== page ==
Wednesday, June 20, 2007

The WSJ Editorial Board Needs A Vacation Day

Today's WSJ editorial "Paid Not To Work" predicts widespread employee vacation day fraud if paid leave is passed in New Jersey. That's their opinion, and they are certainly entitled to offer it on their OpEd pages. But if you read the article further, they jump from saying that paid leave is too expensive for employers to offer, to saying that leave of any kind (including your usual run-of-the-mill vacation days)will be a burden on conscientious employees because companies will become more vigilant about policing time off.

The most telling aspect of this editorial is the use of the term "...has documented many cases where..." You and I both know that if the WSJ has the numbers, the WSJ uses them. So when they say that "Verizon...has documented many cases where employees claimed illness but were discovered to have traveled to Disney World" or "manufacturers have reported many instances where workers claimed leave in order to take vacation days..." Why the nebulous quantity, WSJ? What precisely does Verizon mean by "many"? Like, 100 out of a hundred thousand? That's not very compelling at all, is it?

And why the beef with people getting time off? The US already works more hours weekly and yearly than hundreds of other countries. And let's talk about the Family and Medical Leave Act of 1993. It is UNPAID leave. Yes, a wonderful and welcome option for those who can just stay off work for 6 weeks and not collect a paycheck. But how many people--not including those who work for the WSJ, of course--can realistically do that? It's a wonderful benefit that only the already-lucky can use. And you think it's only malingerers and lazy workers who use it? How do you think I was driven to Boston, settled in and taken care of for a couple of weeks pre- and during transplant, with no worries about Bambina's daily needs being met? By someone punching a clock from 9-5? Not likely. It was specifically the FMLA that made that possible, albeit without salary.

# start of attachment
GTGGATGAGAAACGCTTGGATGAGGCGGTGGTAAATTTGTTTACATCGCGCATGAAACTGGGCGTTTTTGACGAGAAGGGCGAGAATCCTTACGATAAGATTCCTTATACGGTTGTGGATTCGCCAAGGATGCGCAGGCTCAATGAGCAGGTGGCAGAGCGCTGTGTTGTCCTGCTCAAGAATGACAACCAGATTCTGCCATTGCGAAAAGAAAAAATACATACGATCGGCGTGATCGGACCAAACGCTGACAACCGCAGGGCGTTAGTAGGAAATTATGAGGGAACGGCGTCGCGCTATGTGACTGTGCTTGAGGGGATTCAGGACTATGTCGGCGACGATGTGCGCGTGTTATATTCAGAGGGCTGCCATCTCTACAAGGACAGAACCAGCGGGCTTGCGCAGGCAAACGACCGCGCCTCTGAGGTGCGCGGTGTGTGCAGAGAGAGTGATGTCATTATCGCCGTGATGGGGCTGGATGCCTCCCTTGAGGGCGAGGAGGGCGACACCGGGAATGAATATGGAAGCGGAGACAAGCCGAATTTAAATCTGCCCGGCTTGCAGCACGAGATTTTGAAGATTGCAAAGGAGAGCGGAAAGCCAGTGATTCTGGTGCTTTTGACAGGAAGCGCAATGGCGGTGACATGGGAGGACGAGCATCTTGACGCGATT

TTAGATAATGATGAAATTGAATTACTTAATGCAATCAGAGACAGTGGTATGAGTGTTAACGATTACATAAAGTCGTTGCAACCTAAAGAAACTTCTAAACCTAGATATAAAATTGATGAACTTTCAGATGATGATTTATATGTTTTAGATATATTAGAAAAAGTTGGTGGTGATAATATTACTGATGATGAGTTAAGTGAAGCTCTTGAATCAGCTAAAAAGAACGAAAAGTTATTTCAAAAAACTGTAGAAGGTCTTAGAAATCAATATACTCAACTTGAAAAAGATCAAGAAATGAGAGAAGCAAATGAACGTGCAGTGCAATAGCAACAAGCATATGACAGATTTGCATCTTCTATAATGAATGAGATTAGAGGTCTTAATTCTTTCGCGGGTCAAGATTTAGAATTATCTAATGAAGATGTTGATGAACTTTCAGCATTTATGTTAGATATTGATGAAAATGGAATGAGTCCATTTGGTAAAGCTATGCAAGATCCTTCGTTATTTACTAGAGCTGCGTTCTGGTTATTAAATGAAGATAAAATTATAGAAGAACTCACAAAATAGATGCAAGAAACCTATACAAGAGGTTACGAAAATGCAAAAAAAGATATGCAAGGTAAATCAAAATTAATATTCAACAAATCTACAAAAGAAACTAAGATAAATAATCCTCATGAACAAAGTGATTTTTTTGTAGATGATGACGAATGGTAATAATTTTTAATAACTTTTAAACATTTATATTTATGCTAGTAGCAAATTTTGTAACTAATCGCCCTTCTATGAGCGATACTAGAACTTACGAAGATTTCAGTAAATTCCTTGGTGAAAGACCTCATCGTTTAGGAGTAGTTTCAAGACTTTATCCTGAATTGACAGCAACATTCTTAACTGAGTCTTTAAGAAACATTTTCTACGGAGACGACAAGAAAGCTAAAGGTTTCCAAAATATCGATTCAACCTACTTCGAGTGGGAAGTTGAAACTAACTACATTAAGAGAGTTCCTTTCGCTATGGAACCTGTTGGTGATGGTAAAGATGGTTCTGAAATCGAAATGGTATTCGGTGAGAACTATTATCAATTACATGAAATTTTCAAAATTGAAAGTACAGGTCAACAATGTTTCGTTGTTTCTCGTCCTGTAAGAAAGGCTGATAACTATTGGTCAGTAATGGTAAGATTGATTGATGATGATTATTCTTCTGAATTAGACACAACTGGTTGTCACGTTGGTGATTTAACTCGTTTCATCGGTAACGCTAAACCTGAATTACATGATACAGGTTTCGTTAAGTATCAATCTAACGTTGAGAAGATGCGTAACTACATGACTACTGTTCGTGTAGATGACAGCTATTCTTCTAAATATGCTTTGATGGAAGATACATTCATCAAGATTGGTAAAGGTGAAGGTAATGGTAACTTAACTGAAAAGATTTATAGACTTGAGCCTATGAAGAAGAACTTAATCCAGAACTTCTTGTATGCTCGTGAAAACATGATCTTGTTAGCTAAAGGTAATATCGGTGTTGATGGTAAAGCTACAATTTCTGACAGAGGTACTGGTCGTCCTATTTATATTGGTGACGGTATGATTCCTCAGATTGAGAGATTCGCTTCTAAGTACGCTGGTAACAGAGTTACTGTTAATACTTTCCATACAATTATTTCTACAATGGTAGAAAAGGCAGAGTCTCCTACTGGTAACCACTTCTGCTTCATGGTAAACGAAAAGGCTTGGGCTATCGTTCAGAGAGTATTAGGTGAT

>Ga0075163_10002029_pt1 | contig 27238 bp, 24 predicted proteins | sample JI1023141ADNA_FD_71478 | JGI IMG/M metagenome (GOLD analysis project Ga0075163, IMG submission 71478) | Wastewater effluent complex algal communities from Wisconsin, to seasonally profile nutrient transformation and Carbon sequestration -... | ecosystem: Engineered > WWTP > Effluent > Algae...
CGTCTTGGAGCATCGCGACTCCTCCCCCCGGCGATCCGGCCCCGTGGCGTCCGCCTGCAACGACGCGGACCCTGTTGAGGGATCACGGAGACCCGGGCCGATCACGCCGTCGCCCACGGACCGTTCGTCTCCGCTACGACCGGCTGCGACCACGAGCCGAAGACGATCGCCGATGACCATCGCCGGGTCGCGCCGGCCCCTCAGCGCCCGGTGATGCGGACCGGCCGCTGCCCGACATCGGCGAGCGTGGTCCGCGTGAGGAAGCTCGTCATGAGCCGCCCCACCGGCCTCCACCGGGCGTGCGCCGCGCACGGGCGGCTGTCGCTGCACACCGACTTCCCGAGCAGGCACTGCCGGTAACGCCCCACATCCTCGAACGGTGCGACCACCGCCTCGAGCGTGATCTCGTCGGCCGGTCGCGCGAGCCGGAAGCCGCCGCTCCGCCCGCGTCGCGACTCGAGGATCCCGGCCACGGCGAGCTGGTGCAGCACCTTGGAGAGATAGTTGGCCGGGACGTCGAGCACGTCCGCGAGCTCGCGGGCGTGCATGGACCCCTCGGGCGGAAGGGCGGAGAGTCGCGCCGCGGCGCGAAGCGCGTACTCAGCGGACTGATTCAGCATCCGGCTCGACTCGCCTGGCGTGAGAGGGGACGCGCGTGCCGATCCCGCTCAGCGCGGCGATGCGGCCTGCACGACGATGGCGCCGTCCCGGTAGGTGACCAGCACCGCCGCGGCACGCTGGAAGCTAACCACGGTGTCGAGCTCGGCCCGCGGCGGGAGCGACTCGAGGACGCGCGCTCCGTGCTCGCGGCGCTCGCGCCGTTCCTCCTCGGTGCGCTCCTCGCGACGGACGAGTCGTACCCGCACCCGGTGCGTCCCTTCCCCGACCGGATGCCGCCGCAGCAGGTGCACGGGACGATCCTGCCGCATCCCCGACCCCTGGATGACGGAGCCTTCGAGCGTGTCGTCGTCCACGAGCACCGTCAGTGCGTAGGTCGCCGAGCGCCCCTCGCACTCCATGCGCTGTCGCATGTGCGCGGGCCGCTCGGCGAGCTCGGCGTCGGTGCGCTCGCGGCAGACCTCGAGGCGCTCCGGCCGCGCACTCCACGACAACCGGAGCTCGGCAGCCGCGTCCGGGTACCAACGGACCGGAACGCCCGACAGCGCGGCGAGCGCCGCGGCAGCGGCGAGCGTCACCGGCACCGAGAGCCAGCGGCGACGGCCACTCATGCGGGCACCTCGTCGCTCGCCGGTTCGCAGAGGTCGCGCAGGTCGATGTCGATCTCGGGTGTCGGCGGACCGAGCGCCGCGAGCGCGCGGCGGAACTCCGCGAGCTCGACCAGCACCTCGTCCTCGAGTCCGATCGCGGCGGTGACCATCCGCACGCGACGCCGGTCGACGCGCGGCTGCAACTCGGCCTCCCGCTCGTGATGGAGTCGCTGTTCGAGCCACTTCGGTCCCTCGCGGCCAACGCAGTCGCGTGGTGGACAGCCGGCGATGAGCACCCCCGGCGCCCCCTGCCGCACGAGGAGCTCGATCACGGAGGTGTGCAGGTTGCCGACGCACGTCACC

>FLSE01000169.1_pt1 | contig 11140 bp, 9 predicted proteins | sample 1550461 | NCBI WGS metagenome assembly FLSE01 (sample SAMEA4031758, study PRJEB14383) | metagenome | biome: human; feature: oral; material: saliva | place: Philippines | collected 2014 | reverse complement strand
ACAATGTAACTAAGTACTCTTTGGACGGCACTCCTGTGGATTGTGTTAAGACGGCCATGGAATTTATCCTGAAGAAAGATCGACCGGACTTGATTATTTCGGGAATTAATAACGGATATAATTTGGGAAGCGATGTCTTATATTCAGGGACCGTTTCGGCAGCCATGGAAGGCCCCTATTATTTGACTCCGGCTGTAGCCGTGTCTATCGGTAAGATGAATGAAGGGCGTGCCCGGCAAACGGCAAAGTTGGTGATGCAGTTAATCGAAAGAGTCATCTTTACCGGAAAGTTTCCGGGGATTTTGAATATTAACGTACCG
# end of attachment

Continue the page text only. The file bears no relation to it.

But what about those who can't meet the mortgage without a weekly paycheck? What about those who get only unpaid vacation days and who can't therefore stockpile them for such an emergency? (Yes, those people do exist--and for a time I was one of them). Surely there is a better way to monitor paid leave, such as doctor's letters, insurance forms, whatever, to prove the need rather than just saying, "Oh people will abuse it; let's not do it."

The crowning glory on this poorly-written editorial, marked by rank snobbery, by people who obviously have never worked in a factory or plant or, in my case, a hospital is the last line: "Far worse than a job without generous benefits is no job at all." Only someone who has always had generous benefits and has no concept of the millions of people who live without them could write that and not feel like a complete pr*ck.

I think we ought to ask the editorial board about their own benefits and leave at the WSJ. Perhaps there are areas we could trim in advance of the publication's sale. You know, for reasons of profitability.


Anonymous said...

Amen. And, I think you should submit your comments to the WSJ to make them put their $$ where their mouths are. Those types of articles really irk me as they are messing with people's livelihoods..

Geoff said...

I was going to say said commentor must never have worked in a paper, but that's obviously a lie.

Paid vacation time? What's that? All I know is I won't be seeing even a day of it for... oh... another five or six months.

Paid vacations aren't a burden. They're a lifesaver.